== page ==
Gradually the storm dies away and the weather improves once more.
But for the first time, in the bright sunshine, one can see the extent of the matter.
Ten wet soldiers are standing bolt upright on one leg on the parade ground, the raised legs will not go back down. A baker’s wife gives one of the soldiers a shove in the side and all ten of them fall like wooden soldiers from a toy-box.
The air is quiet once more.
And the people lick the comet salt which covers the ground in heaps. The animals lick the comet salt as well.
And one by one all the people and animals, in the streets and in their homes, remain standing, sitting or lying in strange positions.
The dogs’ mouths stay open.
The birds turn head over heels in the air and fall with stiffened wings on to the piles of salt, and move no more.
A funeral procession stands in front of the church and can go no further.
The trees become just as stiff. The weeping willows and the weeping birches freeze in the positions they have been blown into by the wind - branches blow out wide - as if a great storm were raging.
And the air is so still.
And the people and animals are also so still, as if they no longer know what to say.
A policeman sits unmoving on a bench beside a tramp - looking unceasingly at one another.

From the short story Cascading Comets by Paul Scheerbart, 1902.

Hafentraum, ein Gedicht von Paul Scheerbart

Mein Lieblingsgedicht habe ich in dieser Version kennen- und auswendig gelernt. Es stand in der Tageszeitung als ‘Gedicht des Tages’. Mir gefiel in der 2.Strophe das 'dich’, das wirkt ein wenig mehr surreal und konkretisiert die Probleme, die die tausend Schafe darstellen. Aber auch die 1. und 3. Zeile der 1. Strophe passen besser, als in der Originalversion, auch der Anzahl der Silben wegen. Ok, ist halt meine Meinung. Ich hab’ mich halt verliebt in diese falsche Version.

Hier das Original:

Hafentraum von Paul Scheerbart

Ich hab in dieser ganzen Nacht
Still wie ein Stall geschlafen.
Ich hab in dieser ganzen Nacht
Geträumt von tausend Schafen.

Sie waren alle dick und rund,
Ich aber war nicht ganz gesund,
Ich kam allmählich auf den Hund;
Es war in einem Hafen.

In diesem Hafen trank ich viel
Mit großen Welt-Matrosen,
Die spielten Handharmonika
Und mit den tausend Schafen.

Stiklas, meilė ir amžinas judėjimas

Šauktukas tiems, kas mėgsta ekscentrikus arba šiaip galvoja, kad jau matė viską. Pavartykite nepelnytai pamirštą ir neseniai guvių entuziastų atkastą Paul Scheerbart. Vokietis kūrė daugiau nei prieš 100 metų, bet jo CV primena šiųdienį multitaskerį: vizionierius, mąstytojas, rašytojas, architektūros teoretikas, poetas, beprotis, eseistas, estetas.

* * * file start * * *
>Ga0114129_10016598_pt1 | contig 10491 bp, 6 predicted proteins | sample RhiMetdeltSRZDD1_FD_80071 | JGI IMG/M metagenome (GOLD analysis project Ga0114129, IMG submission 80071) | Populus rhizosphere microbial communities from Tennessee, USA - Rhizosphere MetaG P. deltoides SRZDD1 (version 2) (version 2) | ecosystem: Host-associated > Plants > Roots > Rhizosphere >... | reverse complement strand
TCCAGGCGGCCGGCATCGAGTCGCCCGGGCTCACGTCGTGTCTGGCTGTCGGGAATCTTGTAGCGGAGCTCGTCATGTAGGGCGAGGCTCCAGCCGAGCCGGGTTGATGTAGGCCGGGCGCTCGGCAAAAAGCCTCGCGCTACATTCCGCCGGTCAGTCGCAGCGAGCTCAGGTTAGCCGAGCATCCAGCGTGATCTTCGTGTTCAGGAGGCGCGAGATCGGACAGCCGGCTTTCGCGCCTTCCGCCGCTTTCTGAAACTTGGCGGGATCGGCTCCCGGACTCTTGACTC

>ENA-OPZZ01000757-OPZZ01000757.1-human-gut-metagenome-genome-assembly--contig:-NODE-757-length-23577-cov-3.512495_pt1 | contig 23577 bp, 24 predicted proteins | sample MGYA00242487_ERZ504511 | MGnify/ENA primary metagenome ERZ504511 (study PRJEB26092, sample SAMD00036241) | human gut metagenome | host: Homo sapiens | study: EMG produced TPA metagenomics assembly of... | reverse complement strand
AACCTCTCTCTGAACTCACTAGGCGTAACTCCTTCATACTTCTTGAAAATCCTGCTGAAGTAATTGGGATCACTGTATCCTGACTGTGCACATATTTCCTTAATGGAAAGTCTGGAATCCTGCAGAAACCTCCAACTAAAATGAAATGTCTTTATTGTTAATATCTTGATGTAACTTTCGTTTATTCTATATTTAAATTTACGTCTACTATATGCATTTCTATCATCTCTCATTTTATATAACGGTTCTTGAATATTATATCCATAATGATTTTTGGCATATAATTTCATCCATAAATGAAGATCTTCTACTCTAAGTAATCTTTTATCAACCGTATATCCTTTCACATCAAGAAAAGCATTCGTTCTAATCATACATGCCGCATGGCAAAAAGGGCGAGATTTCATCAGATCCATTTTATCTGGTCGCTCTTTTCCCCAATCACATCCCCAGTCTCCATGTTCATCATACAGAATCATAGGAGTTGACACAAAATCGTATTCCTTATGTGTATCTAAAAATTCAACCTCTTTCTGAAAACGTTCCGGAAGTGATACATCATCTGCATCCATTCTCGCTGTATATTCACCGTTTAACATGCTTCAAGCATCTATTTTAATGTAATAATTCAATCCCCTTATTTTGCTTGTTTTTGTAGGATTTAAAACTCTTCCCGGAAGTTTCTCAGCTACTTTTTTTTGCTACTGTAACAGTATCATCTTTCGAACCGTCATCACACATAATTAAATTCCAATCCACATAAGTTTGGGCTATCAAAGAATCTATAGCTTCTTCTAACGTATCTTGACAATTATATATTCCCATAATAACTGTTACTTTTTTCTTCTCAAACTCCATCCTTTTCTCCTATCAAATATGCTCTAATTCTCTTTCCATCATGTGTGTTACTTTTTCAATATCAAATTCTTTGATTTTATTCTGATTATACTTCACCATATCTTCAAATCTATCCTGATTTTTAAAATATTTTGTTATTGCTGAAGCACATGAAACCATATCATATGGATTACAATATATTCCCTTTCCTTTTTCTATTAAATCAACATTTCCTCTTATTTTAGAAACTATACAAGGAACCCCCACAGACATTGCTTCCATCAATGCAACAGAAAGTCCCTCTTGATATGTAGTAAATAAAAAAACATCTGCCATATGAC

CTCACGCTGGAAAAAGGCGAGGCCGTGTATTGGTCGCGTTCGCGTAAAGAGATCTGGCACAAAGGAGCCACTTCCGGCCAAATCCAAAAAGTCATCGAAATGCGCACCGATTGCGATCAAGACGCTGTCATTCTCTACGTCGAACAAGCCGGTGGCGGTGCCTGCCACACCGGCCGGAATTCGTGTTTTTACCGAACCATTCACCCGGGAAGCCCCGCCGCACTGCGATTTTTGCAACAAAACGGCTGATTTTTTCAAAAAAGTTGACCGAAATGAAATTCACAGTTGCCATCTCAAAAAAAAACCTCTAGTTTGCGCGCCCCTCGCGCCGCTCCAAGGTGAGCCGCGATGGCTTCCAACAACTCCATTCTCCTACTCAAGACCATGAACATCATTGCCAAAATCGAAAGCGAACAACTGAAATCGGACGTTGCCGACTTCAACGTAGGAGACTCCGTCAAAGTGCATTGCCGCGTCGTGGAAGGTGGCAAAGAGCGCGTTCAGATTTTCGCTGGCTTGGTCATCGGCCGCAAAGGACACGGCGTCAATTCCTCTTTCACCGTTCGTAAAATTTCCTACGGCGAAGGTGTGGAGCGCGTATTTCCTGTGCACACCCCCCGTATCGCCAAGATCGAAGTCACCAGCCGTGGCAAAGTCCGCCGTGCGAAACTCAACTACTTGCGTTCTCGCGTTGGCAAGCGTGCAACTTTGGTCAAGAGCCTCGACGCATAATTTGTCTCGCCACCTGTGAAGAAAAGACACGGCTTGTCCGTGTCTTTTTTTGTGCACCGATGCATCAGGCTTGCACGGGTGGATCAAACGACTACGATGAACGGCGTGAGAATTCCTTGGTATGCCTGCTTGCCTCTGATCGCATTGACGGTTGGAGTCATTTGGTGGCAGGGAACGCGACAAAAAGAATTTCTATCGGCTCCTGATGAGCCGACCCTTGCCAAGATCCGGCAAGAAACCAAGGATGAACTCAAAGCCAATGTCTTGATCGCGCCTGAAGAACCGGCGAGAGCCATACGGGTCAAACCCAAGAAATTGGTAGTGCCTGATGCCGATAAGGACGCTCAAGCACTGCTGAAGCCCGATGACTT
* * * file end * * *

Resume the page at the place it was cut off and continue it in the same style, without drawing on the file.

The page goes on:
Šie jo atspalviai surišti į knygą, talpinančią rimto veido veikalą apie stiklo architektūros perspektyvas (jos baisingos!), apsakymus apie filosofus, gavusius Atlanto patarimą išnaikinti turtinguosius, ar romaną, pavadintą “Perpetum Mobile”, kuriame jis iš visų jėgų bando parodyti, jog tai nėra romanas - detaliai braižydamas amžinai judančios mašinos, išgelbėsinčios pasaulį ir padarysiančios jį milijardieriumi, schemas.

Prisijunite prie Scheerbart fanklubo, apie kurį Georg Hecht pastebi:

“Kai Scheerbarto ekspertai susirenka ir pradeda kalbėtis, tarp jų stoja didelė kolektyvinė tyla.”

“ . . . we all suffer from light addiction. It is the most modern of diseases.”

The hot sun set.

The stars rose.

The waiters dressed in white were setting the tables for supper.

The lanterns were lit - like every evening - on the park terrace.

It was the Hotel de l’Europe, the best hotel in all Batavia.

Down in the park by the little fountain, Mrs. Hortense Pline sat next to the German architect Mr. Hartung. Mrs. Hortense said:

“You know, Mr. Hartung, there is too much light here during the daytime, and too little at night. During the day, one sleeps, makes one’s toilet, reads a little, and prepares for the evening’s entertainment. If there were only more light at night! The moon and stars do not shine brightly enough for my taste. They are splendid - the stars - but too far away. And I suffer from an addiction to light.


So begins The Light Club of Batavia, a Ladies’ Novelette (1912) by Paul Scheerbart, translated by Wilhelm Werthern. Scheerbart writes about a group of people who form a club dedicated to building a spa for bathing in light.

Read the full text (in German and English) paired with literary responses in The light club: on Paul Scheerbart’s The light club of Batavia (2010) by Josiah McElheny with contributions by Gregg Bordowitz, Ulrike Müller, Andrea Geyer, and Branden W. Joseph (find an excerpt here).